presented the first clear-cut description of the principles of the plan which was later adopted. It included a sketch of the functions of a separate service force.8 The War Plans Division, knowing that General Marshall still hoped to retain the framework of the existing organization, temporarily shelved Harrison's plans, but the seed thus planted shortly took root.9
At this point, the Air Forces became the dominant factor in the drive toward reorganization. The idea of a service command fitted is particularly well with its aims. When, toward the end of October, writing for General Arnold, Brig. Gen. Carl Spaatz recommended the abolition of GHQ and the formation under the Chief of Staff of a small General Staff and autonomous air and ground forces, also he recommended a service force.10 Like the Harrison proposal, this recommendation was at the moment unacceptable. The War Plans Division continued to wrestle with the problem.11
General Arnold broke the log jam in mid-November 1941. Emphasizing the importance of air power in modern war, he wrote directly to General Marshall and asked for a complete reorganization that would allow the air force to play its proper role. The Air Forces supported a plan providing for three separate commands air, ground, and service it a Chief of Staff and a small General Staff in top control. The War Plans division received the Arnold memorandum for comment and concurred with it in principle.12 General Marshall was "favorably impressed" and directed that the WPD develop the proposal in sufficient detail to determine its practicability.13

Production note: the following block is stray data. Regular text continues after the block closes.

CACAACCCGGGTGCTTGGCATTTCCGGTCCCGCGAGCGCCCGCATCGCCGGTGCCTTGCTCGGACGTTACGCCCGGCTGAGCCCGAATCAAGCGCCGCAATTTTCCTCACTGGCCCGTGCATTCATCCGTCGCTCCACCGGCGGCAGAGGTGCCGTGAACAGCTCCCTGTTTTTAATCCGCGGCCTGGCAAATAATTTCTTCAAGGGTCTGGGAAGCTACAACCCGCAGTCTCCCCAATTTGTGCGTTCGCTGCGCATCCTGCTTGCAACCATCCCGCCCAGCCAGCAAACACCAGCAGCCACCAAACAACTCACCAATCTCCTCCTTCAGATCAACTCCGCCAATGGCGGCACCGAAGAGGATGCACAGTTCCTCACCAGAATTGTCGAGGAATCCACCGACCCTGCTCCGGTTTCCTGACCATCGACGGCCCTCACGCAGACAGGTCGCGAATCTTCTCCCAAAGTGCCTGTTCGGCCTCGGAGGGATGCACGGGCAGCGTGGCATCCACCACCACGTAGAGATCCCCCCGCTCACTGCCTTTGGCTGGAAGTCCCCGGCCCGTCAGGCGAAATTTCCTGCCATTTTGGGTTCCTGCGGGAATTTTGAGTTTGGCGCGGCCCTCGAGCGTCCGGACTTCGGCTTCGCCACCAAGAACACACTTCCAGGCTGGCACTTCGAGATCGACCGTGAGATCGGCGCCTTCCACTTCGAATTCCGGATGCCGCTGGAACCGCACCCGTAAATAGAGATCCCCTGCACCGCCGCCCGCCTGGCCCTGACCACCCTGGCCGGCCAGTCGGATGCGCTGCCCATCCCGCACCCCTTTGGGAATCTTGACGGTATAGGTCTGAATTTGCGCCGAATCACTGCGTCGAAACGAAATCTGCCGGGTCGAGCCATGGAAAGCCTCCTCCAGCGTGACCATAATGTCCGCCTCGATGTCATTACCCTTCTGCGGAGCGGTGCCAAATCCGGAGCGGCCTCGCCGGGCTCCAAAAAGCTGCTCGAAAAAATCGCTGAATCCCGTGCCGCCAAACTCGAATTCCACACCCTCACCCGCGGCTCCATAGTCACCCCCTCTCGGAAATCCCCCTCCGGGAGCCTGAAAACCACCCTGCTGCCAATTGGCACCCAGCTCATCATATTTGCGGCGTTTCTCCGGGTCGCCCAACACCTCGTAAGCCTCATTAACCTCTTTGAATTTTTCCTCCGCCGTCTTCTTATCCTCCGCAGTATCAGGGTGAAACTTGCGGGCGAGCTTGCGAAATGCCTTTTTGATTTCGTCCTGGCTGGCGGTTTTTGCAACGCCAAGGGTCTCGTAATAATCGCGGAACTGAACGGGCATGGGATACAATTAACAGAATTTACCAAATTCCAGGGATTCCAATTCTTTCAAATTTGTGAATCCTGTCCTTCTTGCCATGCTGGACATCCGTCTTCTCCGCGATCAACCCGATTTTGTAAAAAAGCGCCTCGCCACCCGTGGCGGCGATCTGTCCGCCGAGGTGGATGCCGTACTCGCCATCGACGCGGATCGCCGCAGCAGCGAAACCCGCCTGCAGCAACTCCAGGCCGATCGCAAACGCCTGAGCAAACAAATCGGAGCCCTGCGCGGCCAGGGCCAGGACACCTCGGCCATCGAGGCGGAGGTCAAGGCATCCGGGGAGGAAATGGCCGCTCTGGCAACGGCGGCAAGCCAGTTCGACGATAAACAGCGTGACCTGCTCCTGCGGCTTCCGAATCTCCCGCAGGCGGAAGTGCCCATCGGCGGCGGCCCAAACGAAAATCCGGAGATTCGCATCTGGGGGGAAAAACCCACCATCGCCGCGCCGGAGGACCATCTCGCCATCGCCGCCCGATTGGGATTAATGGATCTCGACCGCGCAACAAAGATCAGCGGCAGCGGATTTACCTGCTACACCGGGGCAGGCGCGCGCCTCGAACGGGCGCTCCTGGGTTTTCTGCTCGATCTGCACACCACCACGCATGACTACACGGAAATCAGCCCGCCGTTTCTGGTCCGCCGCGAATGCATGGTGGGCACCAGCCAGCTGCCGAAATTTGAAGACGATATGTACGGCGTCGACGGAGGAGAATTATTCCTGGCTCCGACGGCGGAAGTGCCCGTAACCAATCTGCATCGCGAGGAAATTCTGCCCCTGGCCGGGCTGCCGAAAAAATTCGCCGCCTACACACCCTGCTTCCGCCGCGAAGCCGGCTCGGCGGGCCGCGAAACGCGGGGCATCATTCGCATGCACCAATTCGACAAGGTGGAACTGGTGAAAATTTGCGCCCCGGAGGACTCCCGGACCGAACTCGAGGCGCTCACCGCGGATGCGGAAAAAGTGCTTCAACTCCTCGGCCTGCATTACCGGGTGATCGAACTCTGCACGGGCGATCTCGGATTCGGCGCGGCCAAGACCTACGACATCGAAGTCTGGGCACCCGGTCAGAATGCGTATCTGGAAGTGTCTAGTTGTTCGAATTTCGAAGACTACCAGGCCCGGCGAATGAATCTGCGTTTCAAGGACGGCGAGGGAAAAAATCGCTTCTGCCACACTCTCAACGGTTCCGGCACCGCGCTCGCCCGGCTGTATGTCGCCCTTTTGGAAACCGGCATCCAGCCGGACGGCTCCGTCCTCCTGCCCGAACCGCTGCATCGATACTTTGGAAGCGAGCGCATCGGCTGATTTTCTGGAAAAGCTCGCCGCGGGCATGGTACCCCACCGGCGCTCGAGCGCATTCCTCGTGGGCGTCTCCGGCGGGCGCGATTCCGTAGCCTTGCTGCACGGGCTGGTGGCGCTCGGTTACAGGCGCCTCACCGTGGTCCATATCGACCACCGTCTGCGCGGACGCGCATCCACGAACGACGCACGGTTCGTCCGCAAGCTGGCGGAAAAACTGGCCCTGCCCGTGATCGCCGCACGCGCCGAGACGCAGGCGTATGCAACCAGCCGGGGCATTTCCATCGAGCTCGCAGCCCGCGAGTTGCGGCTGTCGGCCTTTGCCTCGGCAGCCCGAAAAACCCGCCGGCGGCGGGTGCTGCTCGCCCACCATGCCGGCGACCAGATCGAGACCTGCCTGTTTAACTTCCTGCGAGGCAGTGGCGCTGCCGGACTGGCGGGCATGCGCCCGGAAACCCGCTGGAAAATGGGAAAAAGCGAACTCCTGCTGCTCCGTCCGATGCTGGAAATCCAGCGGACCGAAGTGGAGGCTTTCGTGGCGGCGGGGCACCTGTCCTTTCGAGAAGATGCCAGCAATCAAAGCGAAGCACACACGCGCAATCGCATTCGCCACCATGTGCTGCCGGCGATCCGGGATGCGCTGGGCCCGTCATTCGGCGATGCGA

Thus the Army Air Forces became the champion of a thorough War Department reorganization which would include the creation of a Services of Supply. Remaining within the existing military framework meant it would need to work with the War Department supply bureaus. Since General McNair had already suggested that his own General Headquarters could not function effectively unless it were given greater control of supply matters, and since the Air Forces was unwilling to see supply activities turned over to GHQ, it could logically support a plan to establish a separate supply command for ground and air forces under War Department direction.
Another strong reason for reorganization, and one tied in with Air Force's pressure for change, was the fact that the administrative burden of the Chief of Staff was becoming increasingly heavy. This was a difficulty that had plagued generals and statesmen throughout history, and one that had become mom and mare burdensome with the growing complexity of modern armies. Brig. Gen. Robert L. Bollard during World War I had expressed the fear that the general staff system would break down because no one man could handle the details heaped on the Chief of Staff and still direct a war.14